The call for teacher-made materials is in part concerned with timeliness in materials selection and use.  Coursebook materials are quick to be outdated in this rapidly evolving world.  To address the shifting characteristics and needs of English language learners, it merits a special issue to explore the kind of materials that might activate millenials or centennials to make meaning of their lives while learning the target language.  To draw on the metaphor of “third place” (Kramsch, 1993), materials that occupy spaces of “encounters and exchange” (Bredella in Byram & Hu, 2013) are both “transforming and transformable” by TESOL teachers and learners alike who are led into new worlds (Pahl & Rowsell, 2010).  Creating materials from a “third space” perspective ties into multimodal design theories and pedagogies (e.g., Choi & Yi, 2016; Kress, 2003; Kress & van Leeuwen, 1990; Yi & Angay-Crowder, 2016) with an interest in the maker/makerspace culture, as makerspaces are the next frontier for materials design.  Exemplars of cultural artefacts, literary texts, and creative media, annotated with classroom practitioners’ reflection and commentary on how their use of meaning-focused materials can refashion sociocultural learning and multimodal communication, are especially warranted.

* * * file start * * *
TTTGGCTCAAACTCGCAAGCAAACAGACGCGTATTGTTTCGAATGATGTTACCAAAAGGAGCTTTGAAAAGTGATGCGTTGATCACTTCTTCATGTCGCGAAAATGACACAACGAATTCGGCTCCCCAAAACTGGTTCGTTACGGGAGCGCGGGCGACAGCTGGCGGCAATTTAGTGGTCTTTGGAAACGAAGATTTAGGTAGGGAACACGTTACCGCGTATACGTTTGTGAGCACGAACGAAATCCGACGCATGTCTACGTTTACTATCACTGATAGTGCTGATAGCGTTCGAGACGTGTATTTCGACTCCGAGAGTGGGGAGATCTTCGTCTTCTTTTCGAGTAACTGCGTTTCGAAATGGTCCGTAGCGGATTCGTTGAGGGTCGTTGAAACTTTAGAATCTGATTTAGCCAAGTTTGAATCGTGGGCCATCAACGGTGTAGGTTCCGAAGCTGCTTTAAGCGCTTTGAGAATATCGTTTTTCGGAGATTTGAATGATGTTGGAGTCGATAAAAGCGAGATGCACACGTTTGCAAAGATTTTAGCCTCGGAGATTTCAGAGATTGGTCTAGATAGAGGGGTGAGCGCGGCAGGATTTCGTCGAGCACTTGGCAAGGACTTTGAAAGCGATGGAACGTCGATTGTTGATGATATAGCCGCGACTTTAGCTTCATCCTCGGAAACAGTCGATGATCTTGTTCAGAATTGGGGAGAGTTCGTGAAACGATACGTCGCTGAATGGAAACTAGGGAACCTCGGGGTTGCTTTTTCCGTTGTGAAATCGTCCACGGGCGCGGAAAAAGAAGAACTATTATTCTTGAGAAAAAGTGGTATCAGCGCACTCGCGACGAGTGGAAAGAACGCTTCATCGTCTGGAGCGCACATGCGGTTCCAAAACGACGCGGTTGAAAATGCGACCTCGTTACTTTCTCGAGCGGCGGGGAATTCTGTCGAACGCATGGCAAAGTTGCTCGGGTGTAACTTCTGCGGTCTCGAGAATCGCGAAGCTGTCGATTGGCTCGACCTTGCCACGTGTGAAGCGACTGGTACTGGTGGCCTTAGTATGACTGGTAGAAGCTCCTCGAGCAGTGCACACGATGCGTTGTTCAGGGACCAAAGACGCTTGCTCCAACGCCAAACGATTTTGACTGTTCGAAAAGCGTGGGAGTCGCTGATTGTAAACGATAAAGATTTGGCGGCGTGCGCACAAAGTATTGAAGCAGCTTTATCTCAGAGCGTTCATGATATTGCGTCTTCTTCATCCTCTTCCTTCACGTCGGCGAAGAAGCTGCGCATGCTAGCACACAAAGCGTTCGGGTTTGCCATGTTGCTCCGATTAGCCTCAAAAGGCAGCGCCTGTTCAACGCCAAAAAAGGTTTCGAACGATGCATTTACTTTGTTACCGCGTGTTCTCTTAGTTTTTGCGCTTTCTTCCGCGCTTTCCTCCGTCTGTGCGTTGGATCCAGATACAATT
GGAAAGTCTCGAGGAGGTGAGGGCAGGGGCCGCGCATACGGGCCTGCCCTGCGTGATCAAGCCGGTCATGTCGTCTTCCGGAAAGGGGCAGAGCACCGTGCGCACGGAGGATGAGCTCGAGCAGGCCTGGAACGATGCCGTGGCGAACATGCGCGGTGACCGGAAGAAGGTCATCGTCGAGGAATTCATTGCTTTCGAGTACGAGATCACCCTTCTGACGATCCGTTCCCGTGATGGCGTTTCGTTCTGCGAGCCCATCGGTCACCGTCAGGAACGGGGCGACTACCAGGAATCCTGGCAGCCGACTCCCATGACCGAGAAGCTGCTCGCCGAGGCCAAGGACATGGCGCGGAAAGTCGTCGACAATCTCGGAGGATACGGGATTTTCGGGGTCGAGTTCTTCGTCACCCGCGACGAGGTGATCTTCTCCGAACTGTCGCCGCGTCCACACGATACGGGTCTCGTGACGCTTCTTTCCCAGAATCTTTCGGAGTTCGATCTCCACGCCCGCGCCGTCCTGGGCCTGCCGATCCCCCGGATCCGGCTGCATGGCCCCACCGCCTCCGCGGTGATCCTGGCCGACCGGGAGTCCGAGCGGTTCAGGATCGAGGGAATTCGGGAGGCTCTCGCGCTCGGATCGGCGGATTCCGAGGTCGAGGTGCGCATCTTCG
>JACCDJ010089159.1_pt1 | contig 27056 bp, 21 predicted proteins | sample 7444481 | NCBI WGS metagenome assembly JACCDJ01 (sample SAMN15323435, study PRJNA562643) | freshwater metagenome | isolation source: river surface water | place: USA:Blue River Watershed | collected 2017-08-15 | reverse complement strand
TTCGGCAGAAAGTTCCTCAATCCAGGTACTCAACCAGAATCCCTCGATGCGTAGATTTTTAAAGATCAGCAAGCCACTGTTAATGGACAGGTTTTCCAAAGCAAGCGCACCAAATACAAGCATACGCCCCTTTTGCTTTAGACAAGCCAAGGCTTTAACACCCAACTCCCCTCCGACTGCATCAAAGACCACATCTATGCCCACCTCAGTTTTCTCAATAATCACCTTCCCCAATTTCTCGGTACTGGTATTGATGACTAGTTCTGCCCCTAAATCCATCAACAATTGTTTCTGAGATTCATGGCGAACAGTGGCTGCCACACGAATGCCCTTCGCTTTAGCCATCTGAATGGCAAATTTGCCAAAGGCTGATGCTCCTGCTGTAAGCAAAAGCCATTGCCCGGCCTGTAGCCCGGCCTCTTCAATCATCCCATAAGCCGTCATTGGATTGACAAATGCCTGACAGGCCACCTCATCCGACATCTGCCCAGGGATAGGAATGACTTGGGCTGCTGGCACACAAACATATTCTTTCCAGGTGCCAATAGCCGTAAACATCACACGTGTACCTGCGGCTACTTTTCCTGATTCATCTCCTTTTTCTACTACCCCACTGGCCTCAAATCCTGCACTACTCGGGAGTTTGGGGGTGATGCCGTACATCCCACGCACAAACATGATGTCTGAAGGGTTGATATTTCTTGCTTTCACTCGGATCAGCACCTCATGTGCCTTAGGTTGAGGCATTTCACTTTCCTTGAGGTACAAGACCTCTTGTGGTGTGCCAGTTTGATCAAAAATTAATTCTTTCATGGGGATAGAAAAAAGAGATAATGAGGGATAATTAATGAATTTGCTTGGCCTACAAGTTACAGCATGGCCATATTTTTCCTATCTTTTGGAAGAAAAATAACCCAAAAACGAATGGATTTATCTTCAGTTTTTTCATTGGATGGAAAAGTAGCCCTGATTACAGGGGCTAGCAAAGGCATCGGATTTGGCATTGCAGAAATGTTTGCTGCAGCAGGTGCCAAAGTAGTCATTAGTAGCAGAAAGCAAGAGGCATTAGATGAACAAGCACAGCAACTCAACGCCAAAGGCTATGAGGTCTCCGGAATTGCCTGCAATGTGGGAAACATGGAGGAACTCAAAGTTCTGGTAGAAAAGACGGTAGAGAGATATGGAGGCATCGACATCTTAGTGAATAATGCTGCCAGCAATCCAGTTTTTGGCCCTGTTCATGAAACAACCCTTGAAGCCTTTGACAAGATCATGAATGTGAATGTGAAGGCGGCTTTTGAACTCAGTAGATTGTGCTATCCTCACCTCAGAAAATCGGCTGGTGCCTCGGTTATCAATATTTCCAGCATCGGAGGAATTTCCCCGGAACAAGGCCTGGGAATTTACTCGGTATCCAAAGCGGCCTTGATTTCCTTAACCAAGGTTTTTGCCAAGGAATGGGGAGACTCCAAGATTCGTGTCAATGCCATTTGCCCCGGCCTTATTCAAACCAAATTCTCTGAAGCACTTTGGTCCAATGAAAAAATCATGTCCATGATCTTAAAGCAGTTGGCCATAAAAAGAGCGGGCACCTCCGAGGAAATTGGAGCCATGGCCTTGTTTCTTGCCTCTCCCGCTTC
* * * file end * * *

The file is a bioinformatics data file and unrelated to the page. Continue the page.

This special topic thus aims to create new spaces for teaching professionals to reconceptualise materials development in TESOL and to position them as forerunners in materials design (Bouckaert, 2018).  To raise teachers’ awareness of the operation and perpetuation of ideologies in coursebooks and other TESOL materials (e.g., Dang & Seals, 2018; Gray, 2013; Gray & Block in Harwood, 2014; Sayer, 2018; Sayer & López Gopar, 2015), we take interest in materials evaluation and development through critical approaches to texts and English language learning.  Against the ideological representations of the social world, it is essential to cultivate TESOL practitioners’ propositional and procedural knowledge in their attempts to produce materials with cultural awareness and learner sensitivity (Canagarajah, 2014). 

Call for proposals